“Ladies and Gentlemen, we have just entered Saudi airspace, if you need to change into the appropriate clothing, now is a good time to do so.”
I had heard this announcement would be made on the flight, but I had cast it aside as one of those travel myths; when visiting other cultures, the reality rarely matched what the media, or other people told you.
Several women stood up and headed towards the bathrooms to change.
After landing in Jeddah, I boarded the bus the the terminal. As I took my seat, a Saudi man caught my attention. He rose from his own seat and gestured to a standing woman. She refused the offer with a polite shake of her hand.
The man asked another, refusing to sit until a woman finally accepted his offer. Looking around the bus, each woman wore a black abaya, covering them from head to toe. I wondered if they would prefer to remove their adornments, rather than have a seat.
The terminal building was awash with white traditional thobes, and red chequered khiefahs of Saudi men. The only women were those Westerners I had seen on the plane; now pushing their luggage toward awaiting cars.
The black-robed figures navigating the terminal were to be a brief introduction to what I would see in the Kingdom, and a constant reminder of an issue that I would struggle to understand.
Strictly Men Only
As I walked along the seafront in Jeddah the first evening, I was surprised to see a busting social scene among the locals.
Men and women walked together along the Cornice, others brought blankets and small picnics, lying on the beach as the sun set.
Children screamed with delight as they enjoyed the camel or donkey rides with their parents looking on close by, while some couples walked along the sea front; others sat on the sea wall while their children played on the sand.
This could have been any beachfront in the world, were it not for the abaya covering each women. “It is just clothing,” said Mohammed, one of our escorts in the kingdom, said “it doesn’t affect what’s underneath.”
Signs declaring “Family Entrance”, “Singles Only” and “Strictly Men Only” appeared in almost every public place. Restaurants would often have separate doors so men and women would not even pass each other as they made their way to separate rooms.
Looking down from the third floor of a shopping centre I was surprised to see how strictly, and obviously, this rule was enforced: the white dress of the men filled one side of the seating area, and the black abayas of the women the other.
I found a small irony in the colours that so obviously divided the Kingdom.
Saudi customs dictates that men and women should not mix. This made it difficult to gain a Saudi woman’s perspective on their life in the kingdom, so I searched elsewhere for debate.
A letter in the English newspaper Arab News provided me with one insight: “Music, socialising… men and women in the same place” wrote a Saudi female university student about coffee shops such as Starbucks “with so many sins in one place, I think they should be banned.”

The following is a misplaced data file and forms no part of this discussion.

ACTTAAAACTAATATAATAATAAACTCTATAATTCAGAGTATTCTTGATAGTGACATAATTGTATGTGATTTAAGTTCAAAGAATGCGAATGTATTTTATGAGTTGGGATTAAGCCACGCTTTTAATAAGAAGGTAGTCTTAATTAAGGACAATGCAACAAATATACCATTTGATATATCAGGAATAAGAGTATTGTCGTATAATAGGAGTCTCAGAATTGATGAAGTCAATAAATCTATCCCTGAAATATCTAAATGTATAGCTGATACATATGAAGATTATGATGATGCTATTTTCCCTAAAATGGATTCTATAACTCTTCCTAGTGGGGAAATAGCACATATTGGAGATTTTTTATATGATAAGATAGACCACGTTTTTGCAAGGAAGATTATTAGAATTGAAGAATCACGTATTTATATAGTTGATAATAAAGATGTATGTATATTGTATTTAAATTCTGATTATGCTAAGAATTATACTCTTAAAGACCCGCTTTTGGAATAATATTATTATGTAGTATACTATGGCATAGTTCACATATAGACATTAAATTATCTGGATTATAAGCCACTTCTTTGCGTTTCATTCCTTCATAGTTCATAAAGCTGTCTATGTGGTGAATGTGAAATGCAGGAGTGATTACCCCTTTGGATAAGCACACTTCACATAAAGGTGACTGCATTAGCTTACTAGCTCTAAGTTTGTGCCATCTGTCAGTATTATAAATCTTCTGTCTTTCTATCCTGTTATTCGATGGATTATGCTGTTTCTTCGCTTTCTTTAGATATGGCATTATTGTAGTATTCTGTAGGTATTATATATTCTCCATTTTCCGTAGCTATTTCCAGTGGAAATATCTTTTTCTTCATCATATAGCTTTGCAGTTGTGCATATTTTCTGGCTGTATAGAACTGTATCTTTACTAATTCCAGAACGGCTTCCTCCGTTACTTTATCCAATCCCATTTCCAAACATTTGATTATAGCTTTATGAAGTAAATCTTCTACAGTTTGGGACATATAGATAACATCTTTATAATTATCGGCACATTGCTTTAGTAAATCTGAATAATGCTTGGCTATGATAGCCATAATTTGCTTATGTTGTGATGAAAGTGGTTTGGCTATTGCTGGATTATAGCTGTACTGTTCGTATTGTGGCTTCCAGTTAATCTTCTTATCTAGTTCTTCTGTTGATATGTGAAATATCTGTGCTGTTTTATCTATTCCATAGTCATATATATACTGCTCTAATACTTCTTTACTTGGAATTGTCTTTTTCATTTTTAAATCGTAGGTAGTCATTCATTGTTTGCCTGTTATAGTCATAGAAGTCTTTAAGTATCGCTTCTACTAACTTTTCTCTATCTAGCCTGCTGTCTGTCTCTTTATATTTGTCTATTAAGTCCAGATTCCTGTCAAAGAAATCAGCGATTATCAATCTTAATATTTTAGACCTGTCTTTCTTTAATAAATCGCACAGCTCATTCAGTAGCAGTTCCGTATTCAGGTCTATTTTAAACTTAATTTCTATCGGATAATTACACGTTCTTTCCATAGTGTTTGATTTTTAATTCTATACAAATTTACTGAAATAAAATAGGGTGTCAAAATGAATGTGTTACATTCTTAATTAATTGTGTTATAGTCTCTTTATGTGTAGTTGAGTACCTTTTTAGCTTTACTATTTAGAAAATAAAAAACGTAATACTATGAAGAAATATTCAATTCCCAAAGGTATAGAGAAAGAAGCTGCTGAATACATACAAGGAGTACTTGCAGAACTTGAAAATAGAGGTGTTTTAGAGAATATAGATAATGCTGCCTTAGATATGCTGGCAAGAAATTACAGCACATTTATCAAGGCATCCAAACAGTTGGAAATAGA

Without doubt, many women opposed to their lifestyles are unable to speak out. But even this simple comment made me realise that trying to console my own views with those of Saudis would be a fruitless exercise. “You can’t compare Saudi to Western states” was a phrase repeated in many articles on the region.
But judgment can also be made the opposite direction. Among the statements of devotion to Islam in the newspaper, I also found this sickening opinion:
“Western clothes can make young girls appear sexy,”wrote one man in the letters page of Arab News. He went on to say that the abaya should be worn by girls as young as six, to avoid this distraction.
“Before I went to Britain, all I knew about Western women was what I saw in the movies. You know what I mean?” said Wahid, a local hotel manager who had visited Britain a few years ago. “I now know women in the West don’t always think about sex. I know there is more to them than that.”
Although as our conversation continued, it became clear that he didn’t consider there to be much more.
“A good Saudi woman belongs in the home. She enjoys to cook and to sew. Why does she need to go out, play sport or drive? She enjoys a life with her family.”
The Other’s Perspective
As our escort Mohammed explained later, this view of women was not universal. “My wife is the director of a children’s school and I think some people think women do not need to work, but this opinion is slowly changing.”
(Contrary to popular belief women are allowed to work and can even hold positions of authority, as long as it is only women below her).
“Women now carry ID cards and have the opportunity to access their finances (whereas before, only male members of the family would have access to a woman’s savings – if they had any at all). They are also running in local elections. There is even talk about allowing women to drive, but this will only ever be just talk, I think.”
Just a short drive from the city of Jeddah is a series of private beaches. With high walls and private security, ex-pats can enjoy swimming and sunbathing without adhering to Saudi’s strict dress code.
During a visit to one of these beaches to snorkel in the Red Sea, I was noticed none of our Saudi guides leered at the women that walked around in bikinis. With my first sight of female flesh in over a week, I’m ashamed to say I could barely look away.
A simple trip to the beach opened my eyes to how many men must feel here:
An unmarried man in Saudi will never see the face of a woman to which he is not related. With arranged marriages the norm, a groom will see his bride’s face for the first time only after the ceremony. The bare arms of a woman is as unknown and holds as much mystery as any other part of her body.
For devote Saudis, trying to understand Western culture is as difficult for me to understand theirs.
Have you had similar feelings of disconnect with other cultures? Share your thoughts in the comments!